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Extracting Stone (Paperback)

The Archaeology of Quarry Landscapes

World History > The Americas > USA

Imprint: Oxbow Books
Series: American Landscapes
Pages: 168
Illustrations: b/w and colour
ISBN: 9781785706240
Published: 5th March 2024
Casemate UK Academic



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Extracting Stone considers where chert or obsidian were mined and how North American stone quarry landscapes have been identified and studied from the time of pioneer William Henry Holmes (1846–1933) onward. Three especially significant extraction areas are examined in detail: Flint Mine Hill, New York, along the Hudson River; “Spanish Diggings”, Arkansas, in the Ouachita Mountains; and Obsidian Cliff, Wyoming, in the headwaters of the Yellowstone River. The authors compare and contrast extraction scales with artifact distribution or use areas established through precise material characterization techniques to discuss trade and exchange, the emergence of inequalities, resource restriction or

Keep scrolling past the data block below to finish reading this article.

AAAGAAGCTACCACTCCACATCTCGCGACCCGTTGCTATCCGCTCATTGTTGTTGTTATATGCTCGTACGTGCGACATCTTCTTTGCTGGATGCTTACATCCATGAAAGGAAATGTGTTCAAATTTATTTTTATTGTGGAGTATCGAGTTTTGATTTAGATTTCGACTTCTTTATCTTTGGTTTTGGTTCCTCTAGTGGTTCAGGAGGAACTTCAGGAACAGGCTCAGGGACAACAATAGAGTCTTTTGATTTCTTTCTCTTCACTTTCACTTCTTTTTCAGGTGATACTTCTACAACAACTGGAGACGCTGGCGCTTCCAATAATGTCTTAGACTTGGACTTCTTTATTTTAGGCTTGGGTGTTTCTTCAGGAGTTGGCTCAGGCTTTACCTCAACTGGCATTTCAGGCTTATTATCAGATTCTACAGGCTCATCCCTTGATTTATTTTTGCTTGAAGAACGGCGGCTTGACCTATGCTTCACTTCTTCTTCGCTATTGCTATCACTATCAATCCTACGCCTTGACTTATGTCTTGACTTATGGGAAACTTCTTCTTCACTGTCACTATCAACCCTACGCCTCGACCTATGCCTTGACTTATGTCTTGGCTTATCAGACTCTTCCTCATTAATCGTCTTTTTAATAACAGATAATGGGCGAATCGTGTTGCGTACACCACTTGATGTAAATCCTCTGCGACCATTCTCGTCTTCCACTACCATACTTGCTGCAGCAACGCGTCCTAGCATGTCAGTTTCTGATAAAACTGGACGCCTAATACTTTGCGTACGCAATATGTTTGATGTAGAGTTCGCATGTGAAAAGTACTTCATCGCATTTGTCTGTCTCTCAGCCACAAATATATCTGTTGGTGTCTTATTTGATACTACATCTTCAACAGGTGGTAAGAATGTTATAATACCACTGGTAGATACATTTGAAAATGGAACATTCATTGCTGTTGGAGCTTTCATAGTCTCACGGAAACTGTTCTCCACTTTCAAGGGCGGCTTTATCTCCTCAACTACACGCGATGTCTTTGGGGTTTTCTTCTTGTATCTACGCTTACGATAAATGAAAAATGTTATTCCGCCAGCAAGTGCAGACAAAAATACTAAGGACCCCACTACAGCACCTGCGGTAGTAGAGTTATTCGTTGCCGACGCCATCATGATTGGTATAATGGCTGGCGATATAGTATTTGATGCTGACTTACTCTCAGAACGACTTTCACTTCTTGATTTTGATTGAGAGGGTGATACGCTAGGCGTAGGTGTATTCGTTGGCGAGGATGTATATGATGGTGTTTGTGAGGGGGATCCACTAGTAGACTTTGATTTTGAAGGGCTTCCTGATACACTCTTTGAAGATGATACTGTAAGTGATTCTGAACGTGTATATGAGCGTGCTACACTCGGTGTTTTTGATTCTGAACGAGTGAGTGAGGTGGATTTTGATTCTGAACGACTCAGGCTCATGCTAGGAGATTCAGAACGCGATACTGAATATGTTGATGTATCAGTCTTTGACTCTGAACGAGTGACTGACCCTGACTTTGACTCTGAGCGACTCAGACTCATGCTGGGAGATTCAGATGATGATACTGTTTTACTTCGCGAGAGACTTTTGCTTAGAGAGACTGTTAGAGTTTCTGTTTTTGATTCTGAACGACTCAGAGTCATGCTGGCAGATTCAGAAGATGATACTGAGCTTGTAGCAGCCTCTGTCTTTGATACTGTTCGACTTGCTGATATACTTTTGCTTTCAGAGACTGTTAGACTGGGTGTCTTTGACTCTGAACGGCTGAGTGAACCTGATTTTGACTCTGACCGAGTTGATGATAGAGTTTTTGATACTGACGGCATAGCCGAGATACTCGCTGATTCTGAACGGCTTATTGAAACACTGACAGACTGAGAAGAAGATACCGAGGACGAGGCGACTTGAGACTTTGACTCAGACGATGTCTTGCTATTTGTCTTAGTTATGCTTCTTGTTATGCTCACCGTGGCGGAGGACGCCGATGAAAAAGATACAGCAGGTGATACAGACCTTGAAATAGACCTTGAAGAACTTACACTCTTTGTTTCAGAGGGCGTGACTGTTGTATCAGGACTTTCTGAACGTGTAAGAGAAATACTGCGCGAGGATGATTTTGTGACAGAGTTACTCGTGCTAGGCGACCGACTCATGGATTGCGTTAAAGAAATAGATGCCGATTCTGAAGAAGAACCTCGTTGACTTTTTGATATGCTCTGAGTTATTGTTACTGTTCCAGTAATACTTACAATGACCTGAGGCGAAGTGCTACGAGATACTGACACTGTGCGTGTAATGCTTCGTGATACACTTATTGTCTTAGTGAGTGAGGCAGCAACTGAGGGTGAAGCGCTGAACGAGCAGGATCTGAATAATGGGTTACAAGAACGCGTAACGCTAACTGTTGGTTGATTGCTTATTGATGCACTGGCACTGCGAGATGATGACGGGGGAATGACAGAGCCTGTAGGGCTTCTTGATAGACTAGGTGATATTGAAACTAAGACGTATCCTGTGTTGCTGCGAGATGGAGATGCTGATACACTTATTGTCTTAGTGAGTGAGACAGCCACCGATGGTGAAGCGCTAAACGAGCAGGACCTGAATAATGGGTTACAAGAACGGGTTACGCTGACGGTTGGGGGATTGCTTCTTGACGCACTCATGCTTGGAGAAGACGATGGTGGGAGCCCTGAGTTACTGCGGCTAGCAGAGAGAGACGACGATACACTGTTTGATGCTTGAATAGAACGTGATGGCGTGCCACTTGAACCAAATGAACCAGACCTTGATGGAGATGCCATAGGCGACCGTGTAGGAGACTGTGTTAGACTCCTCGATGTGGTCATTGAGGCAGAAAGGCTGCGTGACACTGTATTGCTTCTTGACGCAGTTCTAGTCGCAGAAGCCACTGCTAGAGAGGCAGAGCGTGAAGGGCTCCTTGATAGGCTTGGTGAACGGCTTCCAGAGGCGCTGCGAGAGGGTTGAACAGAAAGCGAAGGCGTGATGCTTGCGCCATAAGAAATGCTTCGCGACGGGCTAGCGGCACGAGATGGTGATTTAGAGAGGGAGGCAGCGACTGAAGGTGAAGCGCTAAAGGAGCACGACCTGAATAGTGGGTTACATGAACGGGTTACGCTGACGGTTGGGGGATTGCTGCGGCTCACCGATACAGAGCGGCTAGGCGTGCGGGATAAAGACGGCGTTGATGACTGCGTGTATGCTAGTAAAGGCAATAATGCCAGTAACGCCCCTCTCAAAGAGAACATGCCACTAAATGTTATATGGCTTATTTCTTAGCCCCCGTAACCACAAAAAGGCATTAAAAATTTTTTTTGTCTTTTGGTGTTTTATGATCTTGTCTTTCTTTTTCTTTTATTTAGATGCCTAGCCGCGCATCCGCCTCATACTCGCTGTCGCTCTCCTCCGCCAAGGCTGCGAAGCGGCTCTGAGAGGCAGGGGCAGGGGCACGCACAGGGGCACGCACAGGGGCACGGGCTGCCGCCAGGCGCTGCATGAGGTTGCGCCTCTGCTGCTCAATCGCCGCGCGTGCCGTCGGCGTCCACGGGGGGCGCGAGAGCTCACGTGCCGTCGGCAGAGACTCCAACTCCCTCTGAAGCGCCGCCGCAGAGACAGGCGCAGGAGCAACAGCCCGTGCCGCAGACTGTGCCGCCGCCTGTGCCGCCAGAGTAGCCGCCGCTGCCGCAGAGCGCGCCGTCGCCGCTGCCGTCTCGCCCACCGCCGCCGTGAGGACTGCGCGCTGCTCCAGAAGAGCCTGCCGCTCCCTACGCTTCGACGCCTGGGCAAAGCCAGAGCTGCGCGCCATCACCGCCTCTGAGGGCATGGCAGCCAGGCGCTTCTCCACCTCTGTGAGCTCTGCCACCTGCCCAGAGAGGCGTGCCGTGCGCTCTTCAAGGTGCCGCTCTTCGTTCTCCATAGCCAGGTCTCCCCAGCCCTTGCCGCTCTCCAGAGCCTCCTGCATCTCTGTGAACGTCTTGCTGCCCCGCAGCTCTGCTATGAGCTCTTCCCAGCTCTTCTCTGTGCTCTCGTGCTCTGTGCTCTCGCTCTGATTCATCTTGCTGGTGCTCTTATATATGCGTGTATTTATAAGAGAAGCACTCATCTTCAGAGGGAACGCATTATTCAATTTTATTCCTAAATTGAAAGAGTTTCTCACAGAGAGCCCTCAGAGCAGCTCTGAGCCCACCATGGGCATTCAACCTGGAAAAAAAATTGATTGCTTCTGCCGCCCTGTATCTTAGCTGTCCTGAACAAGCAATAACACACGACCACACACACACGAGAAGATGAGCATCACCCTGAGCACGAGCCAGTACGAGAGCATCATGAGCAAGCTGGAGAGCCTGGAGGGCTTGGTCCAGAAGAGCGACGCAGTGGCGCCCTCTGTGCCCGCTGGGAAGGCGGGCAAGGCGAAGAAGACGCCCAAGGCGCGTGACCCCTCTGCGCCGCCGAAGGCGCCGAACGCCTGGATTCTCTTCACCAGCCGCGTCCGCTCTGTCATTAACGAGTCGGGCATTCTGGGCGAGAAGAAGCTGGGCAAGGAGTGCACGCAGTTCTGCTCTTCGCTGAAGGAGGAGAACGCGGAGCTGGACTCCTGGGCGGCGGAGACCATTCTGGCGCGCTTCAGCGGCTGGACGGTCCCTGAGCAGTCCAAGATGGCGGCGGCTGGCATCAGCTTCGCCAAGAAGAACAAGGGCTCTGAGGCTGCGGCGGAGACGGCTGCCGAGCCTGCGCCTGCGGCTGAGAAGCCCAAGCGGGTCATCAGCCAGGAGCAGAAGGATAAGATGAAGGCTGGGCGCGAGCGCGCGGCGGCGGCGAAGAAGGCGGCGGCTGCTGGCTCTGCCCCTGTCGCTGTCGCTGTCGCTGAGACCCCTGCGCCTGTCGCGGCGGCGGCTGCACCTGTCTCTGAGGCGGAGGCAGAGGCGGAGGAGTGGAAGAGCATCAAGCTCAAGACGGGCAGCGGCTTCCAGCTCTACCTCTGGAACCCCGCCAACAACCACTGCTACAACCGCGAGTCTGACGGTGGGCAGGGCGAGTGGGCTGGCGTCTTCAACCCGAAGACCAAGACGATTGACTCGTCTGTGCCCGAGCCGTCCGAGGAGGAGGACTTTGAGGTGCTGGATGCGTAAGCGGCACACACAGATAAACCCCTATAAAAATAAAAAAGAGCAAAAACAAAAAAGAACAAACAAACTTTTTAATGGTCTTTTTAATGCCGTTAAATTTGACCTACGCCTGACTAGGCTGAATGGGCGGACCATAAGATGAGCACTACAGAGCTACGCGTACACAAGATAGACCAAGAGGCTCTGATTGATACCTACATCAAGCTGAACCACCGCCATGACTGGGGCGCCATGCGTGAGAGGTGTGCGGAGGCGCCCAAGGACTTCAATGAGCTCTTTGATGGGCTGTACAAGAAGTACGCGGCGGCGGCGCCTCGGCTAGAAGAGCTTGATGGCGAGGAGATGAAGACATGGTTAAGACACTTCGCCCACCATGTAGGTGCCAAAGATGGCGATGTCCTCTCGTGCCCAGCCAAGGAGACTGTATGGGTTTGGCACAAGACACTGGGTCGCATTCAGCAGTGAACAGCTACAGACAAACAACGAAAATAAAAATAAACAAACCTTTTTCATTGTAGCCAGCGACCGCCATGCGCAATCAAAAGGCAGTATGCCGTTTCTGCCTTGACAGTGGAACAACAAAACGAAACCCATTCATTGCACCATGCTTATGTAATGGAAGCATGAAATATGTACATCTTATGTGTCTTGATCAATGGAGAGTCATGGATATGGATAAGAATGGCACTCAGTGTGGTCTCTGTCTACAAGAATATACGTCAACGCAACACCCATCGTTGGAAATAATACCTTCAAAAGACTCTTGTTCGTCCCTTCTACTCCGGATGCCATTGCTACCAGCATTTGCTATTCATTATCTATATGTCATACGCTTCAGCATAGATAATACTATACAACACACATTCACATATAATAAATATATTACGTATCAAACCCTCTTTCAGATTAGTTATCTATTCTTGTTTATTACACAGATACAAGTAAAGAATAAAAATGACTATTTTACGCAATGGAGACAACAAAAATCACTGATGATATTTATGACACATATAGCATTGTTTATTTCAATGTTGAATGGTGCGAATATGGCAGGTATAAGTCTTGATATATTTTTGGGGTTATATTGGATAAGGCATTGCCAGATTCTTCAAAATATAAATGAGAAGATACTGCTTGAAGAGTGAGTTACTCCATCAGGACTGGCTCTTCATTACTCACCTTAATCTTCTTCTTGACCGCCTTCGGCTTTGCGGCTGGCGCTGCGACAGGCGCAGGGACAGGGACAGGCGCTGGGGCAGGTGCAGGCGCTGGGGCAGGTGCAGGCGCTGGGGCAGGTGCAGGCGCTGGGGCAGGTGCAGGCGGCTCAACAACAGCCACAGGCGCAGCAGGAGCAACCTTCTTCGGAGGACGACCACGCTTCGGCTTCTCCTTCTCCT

control, and the technological systems of which these land- or quarry-scapes formed a part.

The chronological periods covered by quarrying activities show that most intensive use took place in the Archaic and Woodland periods, roughly 4000–1000 years ago when denser populations existed, but use began as early as the Paleoindian Period, about 13,000–9000 years ago and, in some cases, continues into the modern day. Recent research into early human population of the continent at sites such as White Sands in Nevada, where human footprints are found in association with those of extinct fauna, may push back these dates another 10,000 years, to 23,000 years ago.

Archaeologists are now employing a landscape approach to quarry systems, using new technologies such as Geographic Information System (GIS) computer mapping and Light and RADAR (LiDAR) aerial imaging. The authors demonstrate how sites functioned in a broad synchronic landscape context, which site locations or raw material types were preferred and why, what cultures were responsible for innovative or intensive quarry resource extraction, and how this land use changed over time.

An Appendix lists quarry sites that the general public can view.

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